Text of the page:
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Here’s why SoftBank just invested in the metaverse

SoftBank's Opportunity Fund just invested in a metaverse startup called DNABLOCK. The investment marks SoftBank's official entrance into the metaverse.

DNABLOCK founders and investors avatars

SoftBank's Opportunity Fund led an investment in metaverse startup DNABLOCK.

Image: DNABLOCK

SoftBank has officially entered the metaverse with its latest investment. DNABLOCK, a 3D creation platform for virtual avatars, virtual worlds and other digital content, just announced a $1.2 million seed round from SoftBank's Opportunity Fund, Twitch co-founder Kevin Lin, Linkin Park member Mike Shinoda and Spacecadet Ventures.

SoftBank's $100 million Opportunity Fund launched last June in a nod to the fact that Black, Latinx and Native American founders are woefully underfunded in the tech ecosystem. This marks the megafund's first investment in the metaverse.

But if you're unclear on what the metaverse is, you're not alone. Protocol's resident gaming and metaverse guru, reporter Nick Statt, gave me a helpful definition: "a next-generation version of the internet that's supposed to combine AR, VR, social networking, media, commerce, gaming and the web all into one big, pervasive network layer."

That layer lives on top of the internet and virtual worlds, like Fortnite and Roblox, are just one part of it, DNABLOCK co-founder and CEO Anthony Kelani told Protocol.

"But there's much more beyond just virtual worlds and I think it's going to transform a lot of different industries," he said.

DNABLOCK, however, is focused on the virtual world aspect of the metaverse. And in the near future, Kelani envisions that everyone will have an avatar to represent themselves in the metaverse.

That's why DNABLOCK is seeking to make it easier for people to design high-quality, custom avatars. The company also wants to help creators build virtual worlds with immersive experiences. Ease of creation is part of DNABLOCK's value proposition, Kelani said, and why he describes his company as "Pixar for the people."

DNABLOCK's main creation tool enables people to design photorealistic 3D avatars that they can control in a virtual environment. If folks want to create an avatar that is a replica of themselves, for example, they can just upload a selfie and get an avatar within 40 seconds.

The platform also lets creators generate additional cinematic content, including virtual worlds or even short films.

A still from a music video created using DNABLOCK.Image: DNABLOCK

For the past year, DNABLOCK has been in product development mode and has worked with a number of creators and companies to show the power of the platform, Kelani said. Soon, the plan is to fully open up the platform to independent creators and enable them to sell their creations through a digital marketplace. That marketplace will include 3D props, accessories and motion-capture data from professional dancers and performers, as well as other digital goods. Creators will also be able to publish their avatars and other creations to the metaverse.

"So overall, we allow people to build, perform and publish to the metaverse," he said.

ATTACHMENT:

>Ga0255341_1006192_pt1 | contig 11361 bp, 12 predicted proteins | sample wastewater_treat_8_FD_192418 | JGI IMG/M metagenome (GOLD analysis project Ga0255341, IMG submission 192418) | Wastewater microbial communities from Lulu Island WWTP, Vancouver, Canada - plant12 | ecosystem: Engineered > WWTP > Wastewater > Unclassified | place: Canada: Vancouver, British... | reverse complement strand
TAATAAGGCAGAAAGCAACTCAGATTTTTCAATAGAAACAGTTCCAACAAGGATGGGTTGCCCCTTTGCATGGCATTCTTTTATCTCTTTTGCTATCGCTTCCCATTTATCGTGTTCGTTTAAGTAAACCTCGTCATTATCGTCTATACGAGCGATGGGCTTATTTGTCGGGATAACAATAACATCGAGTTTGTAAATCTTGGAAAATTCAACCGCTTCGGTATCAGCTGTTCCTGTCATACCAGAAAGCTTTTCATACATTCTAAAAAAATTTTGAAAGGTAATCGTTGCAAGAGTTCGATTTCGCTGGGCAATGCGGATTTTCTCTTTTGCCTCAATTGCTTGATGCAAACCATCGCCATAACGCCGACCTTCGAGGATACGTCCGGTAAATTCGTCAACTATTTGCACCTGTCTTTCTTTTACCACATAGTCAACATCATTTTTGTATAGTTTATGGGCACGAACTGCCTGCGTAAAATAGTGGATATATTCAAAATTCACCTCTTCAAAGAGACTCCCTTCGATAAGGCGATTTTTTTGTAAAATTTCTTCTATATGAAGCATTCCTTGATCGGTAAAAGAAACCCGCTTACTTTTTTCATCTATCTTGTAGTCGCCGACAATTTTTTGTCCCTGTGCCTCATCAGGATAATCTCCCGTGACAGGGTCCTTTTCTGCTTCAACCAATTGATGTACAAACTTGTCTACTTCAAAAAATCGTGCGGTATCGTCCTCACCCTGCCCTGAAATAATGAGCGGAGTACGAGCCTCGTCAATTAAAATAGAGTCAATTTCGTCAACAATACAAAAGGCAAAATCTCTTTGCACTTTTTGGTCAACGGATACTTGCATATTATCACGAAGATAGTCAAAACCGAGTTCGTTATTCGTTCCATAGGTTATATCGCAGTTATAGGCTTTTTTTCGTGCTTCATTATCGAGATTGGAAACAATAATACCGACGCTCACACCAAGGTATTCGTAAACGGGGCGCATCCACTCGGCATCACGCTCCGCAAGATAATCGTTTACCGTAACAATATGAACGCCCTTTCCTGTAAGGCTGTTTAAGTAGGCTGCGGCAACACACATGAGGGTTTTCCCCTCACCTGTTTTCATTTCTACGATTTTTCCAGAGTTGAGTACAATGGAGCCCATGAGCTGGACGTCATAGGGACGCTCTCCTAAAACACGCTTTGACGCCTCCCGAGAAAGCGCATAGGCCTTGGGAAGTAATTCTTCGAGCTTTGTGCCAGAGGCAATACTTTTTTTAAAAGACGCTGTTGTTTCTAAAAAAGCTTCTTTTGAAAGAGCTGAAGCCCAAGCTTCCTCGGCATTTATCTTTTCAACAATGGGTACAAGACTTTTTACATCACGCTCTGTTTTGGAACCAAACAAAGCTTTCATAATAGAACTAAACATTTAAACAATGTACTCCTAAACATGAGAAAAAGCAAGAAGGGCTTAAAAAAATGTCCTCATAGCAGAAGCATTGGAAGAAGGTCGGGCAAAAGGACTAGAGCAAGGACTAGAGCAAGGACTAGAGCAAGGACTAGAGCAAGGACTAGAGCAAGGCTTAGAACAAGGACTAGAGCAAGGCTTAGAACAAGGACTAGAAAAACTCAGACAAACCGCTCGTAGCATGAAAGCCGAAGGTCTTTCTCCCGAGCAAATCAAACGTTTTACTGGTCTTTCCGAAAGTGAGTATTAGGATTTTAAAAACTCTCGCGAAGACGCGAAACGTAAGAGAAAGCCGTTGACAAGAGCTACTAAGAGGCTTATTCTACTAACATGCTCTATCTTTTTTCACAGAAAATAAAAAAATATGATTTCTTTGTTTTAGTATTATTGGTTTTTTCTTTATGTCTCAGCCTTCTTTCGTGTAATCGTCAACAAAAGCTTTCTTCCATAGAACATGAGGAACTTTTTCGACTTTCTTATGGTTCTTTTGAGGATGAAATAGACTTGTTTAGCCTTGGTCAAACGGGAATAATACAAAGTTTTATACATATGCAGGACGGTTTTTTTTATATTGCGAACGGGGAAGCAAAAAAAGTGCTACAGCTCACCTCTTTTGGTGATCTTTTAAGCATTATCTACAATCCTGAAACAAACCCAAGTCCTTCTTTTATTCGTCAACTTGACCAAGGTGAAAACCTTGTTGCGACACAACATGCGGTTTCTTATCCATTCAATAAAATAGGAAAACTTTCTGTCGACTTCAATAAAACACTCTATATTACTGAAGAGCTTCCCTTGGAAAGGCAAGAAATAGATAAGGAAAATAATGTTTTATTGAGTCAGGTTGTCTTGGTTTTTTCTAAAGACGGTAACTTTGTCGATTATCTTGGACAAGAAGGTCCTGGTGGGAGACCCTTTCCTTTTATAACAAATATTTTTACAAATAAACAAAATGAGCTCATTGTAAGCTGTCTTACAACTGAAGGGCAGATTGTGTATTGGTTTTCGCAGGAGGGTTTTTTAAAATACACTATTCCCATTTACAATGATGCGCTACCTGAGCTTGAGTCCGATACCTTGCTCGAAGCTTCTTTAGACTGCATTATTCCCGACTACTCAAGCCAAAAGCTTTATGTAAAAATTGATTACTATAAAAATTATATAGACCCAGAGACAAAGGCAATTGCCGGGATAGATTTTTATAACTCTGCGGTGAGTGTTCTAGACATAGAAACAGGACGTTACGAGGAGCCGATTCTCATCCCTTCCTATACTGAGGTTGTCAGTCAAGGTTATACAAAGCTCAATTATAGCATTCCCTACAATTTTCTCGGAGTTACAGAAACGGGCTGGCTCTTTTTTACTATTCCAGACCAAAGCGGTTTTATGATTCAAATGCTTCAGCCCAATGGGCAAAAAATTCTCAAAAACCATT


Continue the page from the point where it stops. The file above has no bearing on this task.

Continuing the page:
SoftBank sees DNABLOCK as a potential leader in the creator economy because of its emphasis on making 3D creation more accessible at a time when there is high demand for customizable, user-generated content.

"With companies like DNABLOCK meeting that demand, anyone, at any skill level, will be able to easily participate in the Metaverse," SoftBank Opportunity Fund managing partner Shu Nyatta wrote in an email to Protocol. "It has the potential to be as disruptive as the Internet was – but beyond creating new spaces for us to connect with each other, it is also creating new streams of revenue. Already NFTs have taken off in the Metaverse, but we know it's going to get a lot bigger than that."

Kelani has been working on DNABLOCK since about 2017, long before the concept of the metaverse made its way into the mainstream. But Kelani said the increased visibility, in part thanks to Facebook, has been good for his business.

"It's been very helpful because I remember last year when I was talking to investors, I was talking about the metaverse and characters and stuff and no one knew what I was talking about," he said. "And then, now, 12 months later, everyone knows."

But in order for the metaverse to succeed, it needs more than just big tech companies and gaming companies involved, Kelani said. It needs creators.

"You can't have a Facebook or a game studio running the metaverse," he said. "It's not scalable. In order to achieve scale in the metaverse, you've got to have a community of independent creators."

And the only way to do that, he said, is by making it easy for anyone with a creative idea to contribute to the metaverse. That also means making it easier for people of color to participate in the metaverse and feel included.

"The metaverse needs to represent everyone," he said. "This needs to represent the world. And with avatars, specifically, you should be able to generate an avatar that looks like you or like someone of color. And what I've found is a lot of the avatar creators today just kind of skimp on that."

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The case Twitch is bringing against two hate raiders is hardly black and white.

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